Hardware engineers and component purchasers worldwide patronize the Free Trade Zone, an electronics exchange run by PartMiner Inc. of New York City. It’s public and, as the name implies, free; PartMiner charges no transaction fees. So how does the two-year-old company make money? By helping buyers find elusive parts in the gray (or independent distribution) market. A sourcing service called PartMiner Direct launches automatically when a supplier can’t fulfill an order placed in the Free Trade Zone, scouring a database of more than 12 million electronic parts in warehouses from Mahwah, N.J., to Manila. PartMiner exacts a markup on the resulting sale.

The company has signed partnership agreements with e2open, Dell Computer, and contract manufacturer Celestica to provide its online catalog and sourcing service, hoping to tap into billions of dollars’ worth of online spending. “We want to be that ubiquitous platform for component information throughout the entire electronics industry,” says PartMiner spokeswoman Christine Brate. “We’ll continue to partner with a variety of different companies and marketplaces that just proliferate our database everywhere.”

Spot trading, a still-fragmented arena that has largely been ignored by coalition markets, offers shelter from the storm for other electronics exchanges. Unlike PartMiner, USBid of Melbourne, Fla., operates like a traditional exchange, skimming a small profit off each sale. But CEO Gary Heyes claims that his exchange has an edge over other online e-markets in convenience–a purchase takes just three mouse clicks–and sophistication: Custom back-end systems provide for no-fuss inventory analysis and management, and can sniff out parts in 70 countries.

“‘Search, find, buy’–those are the three things that our customer base wants to do, and our daily thought process revolves around that,” Heyes says. In January the exchange, which boasts 17,000 registered buyers, signed a cobranding agreement with Yahoo! Inc. The latter company’s new Yahoo! Electronics Marketplace will depend on USBid (and PartMiner, which has a similar deal) to furnish its 185 million users with electronic components.

Other electronics spot marketers include, the official sanctuary for members of defunct; and Need2Buy, which early this year planned to launch an online “part research center” offering access to a technical database of more than 7 million components.

Collaborate or rust

A recurring theme in today’s high-tech Net markets is the desire to achieve true supply-chain integration, a digital linkage that allows trading partners to swap all kinds of back-end data and collaborate on demand forecasting, order management, and product design. Computer and electronics manufacturers see closer ties as the key to producing parts more cheaply, reducing inventories, getting to market faster, and making use of human talent scattered across multiple time zones.

This notion of collaborative networking is such a no-brainer to e2open that the Belmont, Calif., exchange has based its entire business model on it. Instead of levying transaction fees, e2open sells subscriptions for the use of software and standardized business processes. Most of its applications enable partners to more easily collaborate. The result is a “richer software and services experience,” says Knight, the company’s marketing chief. “Instead of participating in the one-night stand of a purchase or sell transaction, [users] get more involved in the long-term relationships of strategic processes like design and manufacturing.”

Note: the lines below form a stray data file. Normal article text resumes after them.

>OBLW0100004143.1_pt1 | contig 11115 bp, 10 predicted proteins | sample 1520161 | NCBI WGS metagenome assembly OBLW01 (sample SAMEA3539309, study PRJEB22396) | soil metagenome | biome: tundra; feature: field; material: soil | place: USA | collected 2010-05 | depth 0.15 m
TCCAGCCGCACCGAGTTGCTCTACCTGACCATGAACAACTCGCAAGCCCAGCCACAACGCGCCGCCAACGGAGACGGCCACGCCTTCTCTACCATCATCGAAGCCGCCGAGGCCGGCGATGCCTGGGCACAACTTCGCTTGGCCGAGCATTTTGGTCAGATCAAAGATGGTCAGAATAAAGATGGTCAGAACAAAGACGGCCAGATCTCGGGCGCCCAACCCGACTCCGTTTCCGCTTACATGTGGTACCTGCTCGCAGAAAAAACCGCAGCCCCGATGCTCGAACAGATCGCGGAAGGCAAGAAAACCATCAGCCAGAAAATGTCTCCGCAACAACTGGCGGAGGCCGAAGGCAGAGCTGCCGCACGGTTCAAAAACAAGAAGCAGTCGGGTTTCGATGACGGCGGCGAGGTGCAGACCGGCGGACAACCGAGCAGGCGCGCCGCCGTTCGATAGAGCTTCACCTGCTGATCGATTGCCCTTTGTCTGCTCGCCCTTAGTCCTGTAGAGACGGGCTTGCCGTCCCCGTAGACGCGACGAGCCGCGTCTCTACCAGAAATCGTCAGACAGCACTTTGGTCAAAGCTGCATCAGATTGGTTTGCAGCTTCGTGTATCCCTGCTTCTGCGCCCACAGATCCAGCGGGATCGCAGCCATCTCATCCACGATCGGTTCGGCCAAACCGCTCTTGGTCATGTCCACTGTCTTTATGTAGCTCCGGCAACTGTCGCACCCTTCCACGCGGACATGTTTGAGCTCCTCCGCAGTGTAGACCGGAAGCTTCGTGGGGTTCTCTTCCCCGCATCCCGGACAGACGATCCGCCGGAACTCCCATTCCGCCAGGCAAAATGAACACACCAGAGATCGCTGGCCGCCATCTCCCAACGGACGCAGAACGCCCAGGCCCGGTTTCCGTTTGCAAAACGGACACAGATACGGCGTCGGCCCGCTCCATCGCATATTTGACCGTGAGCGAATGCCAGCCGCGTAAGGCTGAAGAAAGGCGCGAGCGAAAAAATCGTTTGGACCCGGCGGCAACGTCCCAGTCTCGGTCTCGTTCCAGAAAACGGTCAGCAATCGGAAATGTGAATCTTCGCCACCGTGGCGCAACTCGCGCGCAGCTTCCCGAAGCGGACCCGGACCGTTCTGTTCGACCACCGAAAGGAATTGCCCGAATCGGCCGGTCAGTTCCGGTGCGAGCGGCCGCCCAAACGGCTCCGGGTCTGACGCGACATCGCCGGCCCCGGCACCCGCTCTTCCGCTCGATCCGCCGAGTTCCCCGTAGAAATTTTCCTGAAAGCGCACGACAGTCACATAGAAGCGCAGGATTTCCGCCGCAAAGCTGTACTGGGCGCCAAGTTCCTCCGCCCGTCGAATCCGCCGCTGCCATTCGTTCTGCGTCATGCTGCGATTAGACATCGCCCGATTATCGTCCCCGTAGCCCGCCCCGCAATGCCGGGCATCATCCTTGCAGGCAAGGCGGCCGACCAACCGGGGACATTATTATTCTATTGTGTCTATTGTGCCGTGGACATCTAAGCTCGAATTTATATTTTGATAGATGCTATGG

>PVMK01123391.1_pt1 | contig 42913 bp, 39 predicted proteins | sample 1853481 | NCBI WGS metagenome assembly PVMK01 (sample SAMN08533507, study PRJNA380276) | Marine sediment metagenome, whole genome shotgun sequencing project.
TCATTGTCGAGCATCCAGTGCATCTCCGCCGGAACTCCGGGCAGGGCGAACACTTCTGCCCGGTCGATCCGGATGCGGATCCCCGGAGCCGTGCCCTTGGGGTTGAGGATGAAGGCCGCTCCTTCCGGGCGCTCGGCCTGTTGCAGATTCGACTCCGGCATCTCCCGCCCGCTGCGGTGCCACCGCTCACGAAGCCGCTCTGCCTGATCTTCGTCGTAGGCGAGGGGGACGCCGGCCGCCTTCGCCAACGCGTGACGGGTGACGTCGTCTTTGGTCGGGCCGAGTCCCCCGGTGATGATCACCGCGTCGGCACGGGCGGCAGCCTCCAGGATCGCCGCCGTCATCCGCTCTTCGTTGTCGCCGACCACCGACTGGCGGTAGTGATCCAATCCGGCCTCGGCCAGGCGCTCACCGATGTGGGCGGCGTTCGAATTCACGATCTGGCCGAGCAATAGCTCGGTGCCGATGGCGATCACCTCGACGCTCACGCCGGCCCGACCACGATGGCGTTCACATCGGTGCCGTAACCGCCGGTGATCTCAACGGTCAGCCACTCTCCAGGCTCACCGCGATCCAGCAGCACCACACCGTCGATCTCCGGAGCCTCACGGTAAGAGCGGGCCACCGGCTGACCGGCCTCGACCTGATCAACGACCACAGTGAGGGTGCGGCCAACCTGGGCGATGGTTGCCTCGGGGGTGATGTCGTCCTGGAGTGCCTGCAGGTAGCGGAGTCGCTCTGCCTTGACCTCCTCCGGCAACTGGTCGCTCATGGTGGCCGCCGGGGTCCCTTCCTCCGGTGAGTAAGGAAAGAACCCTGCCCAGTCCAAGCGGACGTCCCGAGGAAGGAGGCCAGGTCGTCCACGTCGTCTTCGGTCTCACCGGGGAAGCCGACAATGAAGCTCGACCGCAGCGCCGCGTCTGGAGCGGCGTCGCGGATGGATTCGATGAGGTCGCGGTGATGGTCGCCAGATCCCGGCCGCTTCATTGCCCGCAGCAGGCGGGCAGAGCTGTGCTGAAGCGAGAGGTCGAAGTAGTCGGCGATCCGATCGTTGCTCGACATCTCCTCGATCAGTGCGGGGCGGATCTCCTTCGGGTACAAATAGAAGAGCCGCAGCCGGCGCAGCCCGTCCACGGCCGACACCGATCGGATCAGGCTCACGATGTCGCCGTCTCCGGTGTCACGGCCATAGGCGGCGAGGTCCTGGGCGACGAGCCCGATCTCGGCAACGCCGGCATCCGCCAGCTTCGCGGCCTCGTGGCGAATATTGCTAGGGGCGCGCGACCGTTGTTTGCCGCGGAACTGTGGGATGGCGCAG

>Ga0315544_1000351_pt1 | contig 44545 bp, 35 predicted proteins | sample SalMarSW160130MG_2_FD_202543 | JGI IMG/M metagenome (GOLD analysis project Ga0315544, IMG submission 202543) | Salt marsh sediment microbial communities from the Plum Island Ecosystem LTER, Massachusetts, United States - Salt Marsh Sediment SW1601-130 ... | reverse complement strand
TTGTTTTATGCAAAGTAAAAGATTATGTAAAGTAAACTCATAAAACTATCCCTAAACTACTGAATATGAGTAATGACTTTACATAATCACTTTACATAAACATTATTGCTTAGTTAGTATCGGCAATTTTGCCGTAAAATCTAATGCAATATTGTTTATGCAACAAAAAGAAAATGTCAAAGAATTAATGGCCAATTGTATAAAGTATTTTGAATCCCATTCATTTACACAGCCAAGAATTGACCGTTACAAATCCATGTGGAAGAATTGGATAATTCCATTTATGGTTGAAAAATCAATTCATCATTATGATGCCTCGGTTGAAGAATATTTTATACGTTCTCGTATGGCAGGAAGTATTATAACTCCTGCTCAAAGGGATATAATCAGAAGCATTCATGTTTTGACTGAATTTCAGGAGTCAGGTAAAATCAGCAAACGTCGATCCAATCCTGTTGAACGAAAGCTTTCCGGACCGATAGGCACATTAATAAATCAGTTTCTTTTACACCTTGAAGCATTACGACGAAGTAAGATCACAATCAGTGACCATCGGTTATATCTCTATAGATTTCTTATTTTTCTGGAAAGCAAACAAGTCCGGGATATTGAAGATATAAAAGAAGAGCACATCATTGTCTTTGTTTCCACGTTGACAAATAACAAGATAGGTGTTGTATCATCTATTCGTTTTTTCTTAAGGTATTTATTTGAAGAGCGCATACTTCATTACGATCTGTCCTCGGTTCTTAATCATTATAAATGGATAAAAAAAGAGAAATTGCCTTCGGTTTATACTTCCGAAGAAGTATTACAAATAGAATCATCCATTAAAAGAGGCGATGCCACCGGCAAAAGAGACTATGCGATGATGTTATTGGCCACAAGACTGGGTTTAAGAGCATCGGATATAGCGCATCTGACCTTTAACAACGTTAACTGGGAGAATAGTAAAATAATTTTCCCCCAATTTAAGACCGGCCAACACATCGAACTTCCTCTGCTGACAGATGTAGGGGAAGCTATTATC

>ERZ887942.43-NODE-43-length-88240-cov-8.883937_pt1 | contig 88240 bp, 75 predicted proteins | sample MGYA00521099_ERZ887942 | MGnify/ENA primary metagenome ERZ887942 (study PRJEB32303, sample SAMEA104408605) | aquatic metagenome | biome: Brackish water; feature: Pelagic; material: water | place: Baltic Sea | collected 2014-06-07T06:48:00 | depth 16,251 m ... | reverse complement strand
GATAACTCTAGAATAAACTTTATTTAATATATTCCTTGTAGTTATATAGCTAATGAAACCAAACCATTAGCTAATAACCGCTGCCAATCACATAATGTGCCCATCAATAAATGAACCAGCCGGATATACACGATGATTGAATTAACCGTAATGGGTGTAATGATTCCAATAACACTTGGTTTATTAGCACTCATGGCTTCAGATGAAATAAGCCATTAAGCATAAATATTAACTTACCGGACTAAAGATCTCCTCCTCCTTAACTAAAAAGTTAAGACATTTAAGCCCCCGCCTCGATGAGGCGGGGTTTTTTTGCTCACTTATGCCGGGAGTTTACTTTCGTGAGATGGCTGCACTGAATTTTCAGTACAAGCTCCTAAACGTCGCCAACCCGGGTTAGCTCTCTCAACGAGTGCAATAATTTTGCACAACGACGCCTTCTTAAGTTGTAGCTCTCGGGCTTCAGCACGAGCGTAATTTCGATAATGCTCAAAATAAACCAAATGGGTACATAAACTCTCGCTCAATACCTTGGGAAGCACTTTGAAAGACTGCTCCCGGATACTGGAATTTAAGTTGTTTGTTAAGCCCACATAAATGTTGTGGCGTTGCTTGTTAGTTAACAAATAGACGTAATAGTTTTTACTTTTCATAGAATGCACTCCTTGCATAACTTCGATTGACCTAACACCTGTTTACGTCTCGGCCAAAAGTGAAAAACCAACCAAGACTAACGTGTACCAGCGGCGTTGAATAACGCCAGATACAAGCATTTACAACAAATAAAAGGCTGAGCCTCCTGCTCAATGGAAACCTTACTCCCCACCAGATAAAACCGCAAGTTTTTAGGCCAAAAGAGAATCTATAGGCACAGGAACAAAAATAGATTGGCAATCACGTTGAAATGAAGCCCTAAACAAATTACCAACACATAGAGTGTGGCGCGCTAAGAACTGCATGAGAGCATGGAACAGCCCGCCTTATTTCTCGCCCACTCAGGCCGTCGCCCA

Only the exchange’s 10 founders–multinationals such as Hitachi, IBM, Lucent Technologies, and Nortel Networks–and their trading partners currently have access to its collaborative tools. But this summer e2open plans a general rollout that will encompass smaller companies not necessarily tied to the big 10.

The logical extension of this trend toward tight supply-chain integration is private exchanges, or hubs. According to Web marketing newsletter eMarketer, 93 percent of all online B2B transactions go through private networks based on either Electronic Data Interchange (EDI) or newer Web-based technologies. Intel Corp. decided to keep its online relationships private two years ago, and has reaped the rewards: About 90 percent of its sales orders by dollar volume flow through private online channels. In February the giant chip maker opened the Intel Business Advantage Portal, a B2B e-marketplace that lets dealers earn rebates and commissions on software, hardware, and e-commerce services from third-party suppliers.

But private exchanges are clearly a work in progress. Dell Computer promoted its Net market, open only to major suppliers, as a “comprehensive e-procurement solution” at its inception last fall. But only three vendors–3M Corp., Pitney Bowes, and Motorola–signed up, and the Dell Marketplace closed down in late February.

Parallel foundries

Net markets in other industries are following high tech’s lead, offering customers their own version of a richer software and services experience, and forging alliances with erstwhile rivals. Pittsburgh-based FreeMarkets, the oldest and largest B2B marketplace in terms of market volume, negotiates set fees with buyers for a suite of e-sourcing apps that runs the gamut from full service to do-it-yourself. Full Source gives the red-carpet treatment to large companies looking to bid on raw materials, industrial parts: It offers access to teams of experts who help purchasing agents qualify suppliers, choose the appropriate auction format, and write extremely detailed, lengthy requests for quotes (RFQs). “Using full source, we can help them find items that they couldn’t dream of before, going through a single market,” says Jason Busch, FreeMarkets’ manager of strategy and business development.

QuickSource, introduced in January as a platform for private e-markets, is FreeMarkets’ sparest yet most economical e-sourcing app, leased to customers on the application service provider (ASP) model.